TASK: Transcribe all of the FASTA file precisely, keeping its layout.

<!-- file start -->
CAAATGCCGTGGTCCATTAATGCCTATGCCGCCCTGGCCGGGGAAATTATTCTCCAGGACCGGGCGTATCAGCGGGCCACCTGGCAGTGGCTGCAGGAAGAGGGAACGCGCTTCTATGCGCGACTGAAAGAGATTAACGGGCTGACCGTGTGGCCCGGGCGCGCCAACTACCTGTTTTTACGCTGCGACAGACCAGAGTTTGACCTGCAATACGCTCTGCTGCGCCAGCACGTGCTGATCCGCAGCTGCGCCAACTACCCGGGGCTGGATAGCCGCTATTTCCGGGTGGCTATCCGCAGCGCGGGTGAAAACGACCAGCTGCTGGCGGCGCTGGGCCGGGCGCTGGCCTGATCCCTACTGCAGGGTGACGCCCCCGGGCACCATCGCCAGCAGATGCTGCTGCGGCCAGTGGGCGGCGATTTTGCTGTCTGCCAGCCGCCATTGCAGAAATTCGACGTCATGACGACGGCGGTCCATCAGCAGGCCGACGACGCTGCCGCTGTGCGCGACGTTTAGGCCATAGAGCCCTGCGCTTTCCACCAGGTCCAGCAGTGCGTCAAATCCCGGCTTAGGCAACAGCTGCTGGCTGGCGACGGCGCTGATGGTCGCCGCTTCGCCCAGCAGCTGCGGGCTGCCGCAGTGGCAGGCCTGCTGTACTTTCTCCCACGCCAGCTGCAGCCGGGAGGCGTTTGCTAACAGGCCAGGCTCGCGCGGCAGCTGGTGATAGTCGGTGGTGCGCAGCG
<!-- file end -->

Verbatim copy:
CAAATGCCGTGGTCCATTAATGCCTATGCCGCCCTGGCCGGGGAAATTATTCTCCAGGACCGGGCGTATCAGCGGGCCACCTGGCAGTGGCTGCAGGAAGAGGGAACGCGCTTCTATGCGCGACTGAAAGAGATTAACGGGCTGACCGTGTGGCCCGGGCGCGCCAACTACCTGTTTTTACGCTGCGACAGACCAGAGTTTGACCTGCAATACGCTCTGCTGCGCCAGCACGTGCTGATCCGCAGCTGCGCCAACTACCCGGGGCTGGATAGCCGCTATTTCCGGGTGGCTATCCGCAGCGCGGGTGAAAACGACCAGCTGCTGGCGGCGCTGGGCCGGGCGCTGGCCTGATCCCTACTGCAGGGTGACGCCCCCGGGCACCATCGCCAGCAGATGCTGCTGCGGCCAGTGGGCGGCGATTTTGCTGTCTGCCAGCCGCCATTGCAGAAATTCGACGTCATGACGACGGCGGTCCATCAGCAGGCCGACGACGCTGCCGCTGTGCGCGACGTTTAGGCCATAGAGCCCTGCGCTTTCCACCAGGTCCAGCAGTGCGTCAAATCCCGGCTTAGGCAACAGCTGCTGGCTGGCGACGGCGCTGATGGTCGCCGCTTCGCCCAGCAGCTGCGGGCTGCCGCAGTGGCAGGCCTGCTGTACTTTCTCCCACGCCAGCTGCAGCCGGGAGGCGTTTGCTAACAGGCCAGGCTCGCGCGGCAGCTGGTGATAGTCGGTGGTGCGCAGCG